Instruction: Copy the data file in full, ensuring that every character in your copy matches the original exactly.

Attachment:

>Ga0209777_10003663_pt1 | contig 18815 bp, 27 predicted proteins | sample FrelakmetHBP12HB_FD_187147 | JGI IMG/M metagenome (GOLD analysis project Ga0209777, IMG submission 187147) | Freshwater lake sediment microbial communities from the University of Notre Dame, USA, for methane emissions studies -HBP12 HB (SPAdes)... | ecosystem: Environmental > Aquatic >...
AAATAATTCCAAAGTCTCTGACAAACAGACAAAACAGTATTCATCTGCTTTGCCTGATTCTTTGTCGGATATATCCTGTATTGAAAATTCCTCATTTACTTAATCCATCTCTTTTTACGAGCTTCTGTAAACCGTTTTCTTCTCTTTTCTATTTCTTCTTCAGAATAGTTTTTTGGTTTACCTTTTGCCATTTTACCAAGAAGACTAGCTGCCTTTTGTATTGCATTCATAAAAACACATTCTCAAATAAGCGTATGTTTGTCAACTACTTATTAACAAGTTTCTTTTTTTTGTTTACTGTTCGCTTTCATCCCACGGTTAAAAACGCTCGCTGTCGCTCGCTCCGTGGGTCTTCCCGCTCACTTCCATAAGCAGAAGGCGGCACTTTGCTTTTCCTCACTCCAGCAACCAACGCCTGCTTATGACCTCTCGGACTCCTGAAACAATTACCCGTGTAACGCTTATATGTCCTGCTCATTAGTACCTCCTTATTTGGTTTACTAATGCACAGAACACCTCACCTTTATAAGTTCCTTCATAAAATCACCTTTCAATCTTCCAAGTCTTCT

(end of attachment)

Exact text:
>Ga0209777_10003663_pt1 | contig 18815 bp, 27 predicted proteins | sample FrelakmetHBP12HB_FD_187147 | JGI IMG/M metagenome (GOLD analysis project Ga0209777, IMG submission 187147) | Freshwater lake sediment microbial communities from the University of Notre Dame, USA, for methane emissions studies -HBP12 HB (SPAdes)... | ecosystem: Environmental > Aquatic >...
AAATAATTCCAAAGTCTCTGACAAACAGACAAAACAGTATTCATCTGCTTTGCCTGATTCTTTGTCGGATATATCCTGTATTGAAAATTCCTCATTTACTTAATCCATCTCTTTTTACGAGCTTCTGTAAACCGTTTTCTTCTCTTTTCTATTTCTTCTTCAGAATAGTTTTTTGGTTTACCTTTTGCCATTTTACCAAGAAGACTAGCTGCCTTTTGTATTGCATTCATAAAAACACATTCTCAAATAAGCGTATGTTTGTCAACTACTTATTAACAAGTTTCTTTTTTTTGTTTACTGTTCGCTTTCATCCCACGGTTAAAAACGCTCGCTGTCGCTCGCTCCGTGGGTCTTCCCGCTCACTTCCATAAGCAGAAGGCGGCACTTTGCTTTTCCTCACTCCAGCAACCAACGCCTGCTTATGACCTCTCGGACTCCTGAAACAATTACCCGTGTAACGCTTATATGTCCTGCTCATTAGTACCTCCTTATTTGGTTTACTAATGCACAGAACACCTCACCTTTATAAGTTCCTTCATAAAATCACCTTTCAATCTTCCAAGTCTTCT